Byron Gallimore’s friends and associates crowded into the cavernous lobby of BMI’s Nashville office Thursday (Feb. 21) to congratulate him for his third consecutive win as Billboard’s “Hot Country Producer of the Year.”
Most of the artists Gallimore produces — including Tim McGraw , Faith Hill , Terri Clark , Phil Vassar and Jessica Andrews — were on hand for the surprise celebration. Also attending were Country Music Hall of Fame member Charley Pride , whose publishing company Gallimore headed for 13 years, Martina McBride , Curb Records owner Mike Curb and Tennessee state representative Don Ridgeway, who used to manage Gallimore’s band, Crossfire, and who pitched his songs during the late ‘70s when Gallimore was attempting to get a toe-hold on Music Row.
Asked about the rumor that LeAnn Rimes will switch from country to pop music, Curb told CMT.com that the singer will probably still record country that has pop crossover potential. Currently, she is working with producer Desmond Child. “I’m not going to push my luck [with Rimes],” Curb said with a laugh, alluding to the singer’s earlier attempt to leave his label. “I’m just glad she re-signed.”
Arriving nearly an hour into the party, Gallimore seemed genuinely surprised by the gathering. “We drove up [to the BMI entrance],” he explained, “and I said, ‘Well, they must be having a No.1 party.”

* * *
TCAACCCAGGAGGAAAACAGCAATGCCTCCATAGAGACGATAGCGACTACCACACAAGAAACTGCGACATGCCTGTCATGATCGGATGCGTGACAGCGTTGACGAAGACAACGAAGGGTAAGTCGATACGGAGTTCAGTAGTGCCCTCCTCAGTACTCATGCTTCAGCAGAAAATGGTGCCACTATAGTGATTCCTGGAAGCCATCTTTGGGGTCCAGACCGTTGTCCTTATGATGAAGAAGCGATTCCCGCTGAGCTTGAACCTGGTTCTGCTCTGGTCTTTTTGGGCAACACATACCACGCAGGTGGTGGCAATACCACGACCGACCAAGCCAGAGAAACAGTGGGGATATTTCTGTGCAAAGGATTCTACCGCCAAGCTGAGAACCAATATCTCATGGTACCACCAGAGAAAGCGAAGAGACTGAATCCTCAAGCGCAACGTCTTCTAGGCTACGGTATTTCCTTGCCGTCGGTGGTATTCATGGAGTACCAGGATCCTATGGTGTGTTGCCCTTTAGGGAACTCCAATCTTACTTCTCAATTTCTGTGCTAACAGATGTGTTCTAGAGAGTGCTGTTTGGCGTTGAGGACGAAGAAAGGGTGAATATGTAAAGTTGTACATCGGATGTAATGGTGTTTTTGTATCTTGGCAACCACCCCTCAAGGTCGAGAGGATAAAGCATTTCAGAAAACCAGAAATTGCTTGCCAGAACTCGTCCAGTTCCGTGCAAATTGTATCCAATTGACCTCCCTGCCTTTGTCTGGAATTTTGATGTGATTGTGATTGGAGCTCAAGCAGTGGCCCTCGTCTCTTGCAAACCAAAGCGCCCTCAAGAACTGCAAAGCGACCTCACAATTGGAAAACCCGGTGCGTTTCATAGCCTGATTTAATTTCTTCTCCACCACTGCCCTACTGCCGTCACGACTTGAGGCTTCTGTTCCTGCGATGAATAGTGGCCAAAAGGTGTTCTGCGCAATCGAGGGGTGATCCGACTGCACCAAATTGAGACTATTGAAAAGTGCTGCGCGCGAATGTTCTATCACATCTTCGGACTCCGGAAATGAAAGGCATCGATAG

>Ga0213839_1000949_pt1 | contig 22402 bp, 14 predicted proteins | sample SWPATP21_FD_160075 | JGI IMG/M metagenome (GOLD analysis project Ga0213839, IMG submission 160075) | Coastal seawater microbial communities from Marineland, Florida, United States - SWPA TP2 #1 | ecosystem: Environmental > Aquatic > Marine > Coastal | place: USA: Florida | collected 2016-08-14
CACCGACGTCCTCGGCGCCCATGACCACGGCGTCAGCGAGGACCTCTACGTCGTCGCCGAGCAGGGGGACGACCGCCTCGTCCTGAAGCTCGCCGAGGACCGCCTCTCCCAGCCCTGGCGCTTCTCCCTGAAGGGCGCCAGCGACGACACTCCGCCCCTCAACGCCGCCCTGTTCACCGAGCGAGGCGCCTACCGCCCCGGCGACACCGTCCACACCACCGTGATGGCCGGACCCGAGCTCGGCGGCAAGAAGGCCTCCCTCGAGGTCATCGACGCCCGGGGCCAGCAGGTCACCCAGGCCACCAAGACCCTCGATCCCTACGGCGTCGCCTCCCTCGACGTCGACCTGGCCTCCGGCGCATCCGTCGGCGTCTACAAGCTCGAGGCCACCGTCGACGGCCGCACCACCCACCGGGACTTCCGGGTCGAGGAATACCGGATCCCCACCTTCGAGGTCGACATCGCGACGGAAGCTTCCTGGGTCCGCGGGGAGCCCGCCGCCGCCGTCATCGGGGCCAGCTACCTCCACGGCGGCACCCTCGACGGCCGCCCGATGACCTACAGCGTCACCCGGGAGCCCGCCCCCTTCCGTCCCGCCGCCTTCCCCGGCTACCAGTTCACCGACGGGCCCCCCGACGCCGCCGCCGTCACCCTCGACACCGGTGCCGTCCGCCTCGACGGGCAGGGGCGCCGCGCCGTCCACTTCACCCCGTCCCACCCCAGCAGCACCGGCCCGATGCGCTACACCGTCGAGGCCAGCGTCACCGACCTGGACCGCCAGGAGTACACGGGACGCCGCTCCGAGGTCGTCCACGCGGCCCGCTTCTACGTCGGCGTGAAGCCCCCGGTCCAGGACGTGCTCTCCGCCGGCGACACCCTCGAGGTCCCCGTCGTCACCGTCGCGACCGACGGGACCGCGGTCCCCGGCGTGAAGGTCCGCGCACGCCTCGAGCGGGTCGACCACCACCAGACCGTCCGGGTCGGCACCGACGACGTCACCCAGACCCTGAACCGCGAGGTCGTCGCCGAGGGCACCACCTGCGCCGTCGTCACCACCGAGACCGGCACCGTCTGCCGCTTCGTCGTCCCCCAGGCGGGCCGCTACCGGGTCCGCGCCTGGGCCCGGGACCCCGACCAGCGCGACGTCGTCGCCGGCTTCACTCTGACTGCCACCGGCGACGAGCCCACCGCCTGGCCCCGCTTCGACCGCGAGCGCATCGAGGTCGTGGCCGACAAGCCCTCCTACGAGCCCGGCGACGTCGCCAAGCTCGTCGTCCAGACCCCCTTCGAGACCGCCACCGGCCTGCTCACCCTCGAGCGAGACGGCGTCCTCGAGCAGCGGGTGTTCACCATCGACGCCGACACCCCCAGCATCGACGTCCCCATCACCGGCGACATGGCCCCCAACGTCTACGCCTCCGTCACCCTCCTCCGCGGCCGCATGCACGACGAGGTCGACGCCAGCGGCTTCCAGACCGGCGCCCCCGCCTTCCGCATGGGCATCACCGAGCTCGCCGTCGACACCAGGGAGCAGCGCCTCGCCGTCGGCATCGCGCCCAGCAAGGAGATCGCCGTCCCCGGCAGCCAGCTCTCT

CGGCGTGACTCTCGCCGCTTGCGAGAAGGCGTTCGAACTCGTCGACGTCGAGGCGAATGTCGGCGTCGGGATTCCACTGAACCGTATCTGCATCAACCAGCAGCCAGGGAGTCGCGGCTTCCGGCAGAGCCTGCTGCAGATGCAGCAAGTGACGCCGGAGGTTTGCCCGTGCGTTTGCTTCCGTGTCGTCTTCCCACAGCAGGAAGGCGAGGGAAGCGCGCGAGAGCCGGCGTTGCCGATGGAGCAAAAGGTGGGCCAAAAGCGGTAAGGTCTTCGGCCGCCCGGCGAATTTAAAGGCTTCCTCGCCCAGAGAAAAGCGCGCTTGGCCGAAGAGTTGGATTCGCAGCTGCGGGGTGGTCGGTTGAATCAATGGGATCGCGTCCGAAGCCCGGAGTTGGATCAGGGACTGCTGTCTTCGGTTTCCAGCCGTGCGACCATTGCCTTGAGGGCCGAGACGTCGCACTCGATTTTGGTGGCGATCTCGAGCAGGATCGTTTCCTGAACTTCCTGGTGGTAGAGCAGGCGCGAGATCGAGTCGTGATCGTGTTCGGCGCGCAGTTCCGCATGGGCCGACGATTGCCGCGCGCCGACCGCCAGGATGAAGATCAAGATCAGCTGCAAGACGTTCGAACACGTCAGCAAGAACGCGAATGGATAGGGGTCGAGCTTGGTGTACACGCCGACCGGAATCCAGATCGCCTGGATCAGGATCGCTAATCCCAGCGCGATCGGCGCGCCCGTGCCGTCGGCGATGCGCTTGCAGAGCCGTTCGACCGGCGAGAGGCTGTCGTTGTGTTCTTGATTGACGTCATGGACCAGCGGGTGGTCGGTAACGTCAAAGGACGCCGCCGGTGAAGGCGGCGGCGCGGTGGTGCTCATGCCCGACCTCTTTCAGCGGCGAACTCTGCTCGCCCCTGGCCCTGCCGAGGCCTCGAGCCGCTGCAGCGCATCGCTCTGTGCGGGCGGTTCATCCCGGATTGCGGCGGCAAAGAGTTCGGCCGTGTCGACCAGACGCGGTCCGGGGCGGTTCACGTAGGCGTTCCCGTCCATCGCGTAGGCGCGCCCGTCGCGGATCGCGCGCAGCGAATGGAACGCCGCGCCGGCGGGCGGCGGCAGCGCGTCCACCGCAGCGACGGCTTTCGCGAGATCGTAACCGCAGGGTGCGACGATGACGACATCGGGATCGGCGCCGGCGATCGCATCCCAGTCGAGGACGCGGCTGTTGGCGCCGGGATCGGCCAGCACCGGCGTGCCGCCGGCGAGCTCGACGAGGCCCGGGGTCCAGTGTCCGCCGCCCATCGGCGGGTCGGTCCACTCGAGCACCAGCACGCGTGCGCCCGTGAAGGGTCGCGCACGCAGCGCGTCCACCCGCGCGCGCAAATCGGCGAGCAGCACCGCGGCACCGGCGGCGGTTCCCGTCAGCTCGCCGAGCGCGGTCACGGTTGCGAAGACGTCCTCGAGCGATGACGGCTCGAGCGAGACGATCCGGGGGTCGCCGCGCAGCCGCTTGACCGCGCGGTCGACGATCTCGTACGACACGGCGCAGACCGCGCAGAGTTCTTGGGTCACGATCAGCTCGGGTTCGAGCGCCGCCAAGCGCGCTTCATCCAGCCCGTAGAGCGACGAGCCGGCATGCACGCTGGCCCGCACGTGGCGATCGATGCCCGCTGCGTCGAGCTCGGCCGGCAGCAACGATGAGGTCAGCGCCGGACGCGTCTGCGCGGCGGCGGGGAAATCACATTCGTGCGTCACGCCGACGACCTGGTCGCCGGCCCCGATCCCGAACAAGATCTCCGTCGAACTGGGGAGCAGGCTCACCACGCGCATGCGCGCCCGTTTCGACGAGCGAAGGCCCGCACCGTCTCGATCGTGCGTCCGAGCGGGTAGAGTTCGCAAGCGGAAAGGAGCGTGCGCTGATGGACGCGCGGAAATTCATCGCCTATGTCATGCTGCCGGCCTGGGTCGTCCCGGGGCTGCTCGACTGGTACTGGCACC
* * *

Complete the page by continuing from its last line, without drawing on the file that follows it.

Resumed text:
Phyllis Stark, Billboard’s Nashville bureau chief, presented Gallimore his award and announced that during his three years of holding the title, he has had 87 songs on the magazine’s charts. Stark spoke of Gallimore’s enthusiasm for his music. She recalled once discussing recording techniques with him at lunch and he becoming so animated he sketched a complete studio layout on the table covering. “You could see the passion and love for what he does,” she said. “But the best part of all was watching Byron’s face when we sat in his car later and listened to the McGraw album he’d just cut.”
BMI’s David Preston read a note of congratulation from Jo Dee Messina , another of Gallimore’s clients, who was on tour. In it, Messina reminisced about the long, exhausting hours they had worked together in the studio to achieve the sound he wanted. “There’s nothing that can slip past you,” she said. Pride called Gallimore “not only a fine producer but a fine young man.”
“I knew from the first time I worked with him,” said McGraw, “that I would always work with him.” Like other speakers, he focused on Gallimore’s exacting musical standards. “My band says he’s got ears like a fruit bat,” he said. “He doesn’t miss anything.”
“He listens to his artists and goes well beyond all the expectations I could ever dream of,” Hill said. Then, turning to Gallimore, she added, “I feel just so honored to be in your world.”
Saying he felt “very inadequate standing up here accepting anything,” Gallimore told of finally “stumbling into Nashville” after he had enough of college and playing clubs. He thanked the artists by name, his mother and other family members in attendance and Kay Smith, now vice president of A&R administration at Sony Music, who was the first industry insider to lend him a hand when he came to Nashville.
Recalling his journey from publishing to producing, Gallimore mused, “It was tough the first three or four years. But when [McGraw’s] Not a Moment Too Soon came out [in 1994], it got a lot better fast.”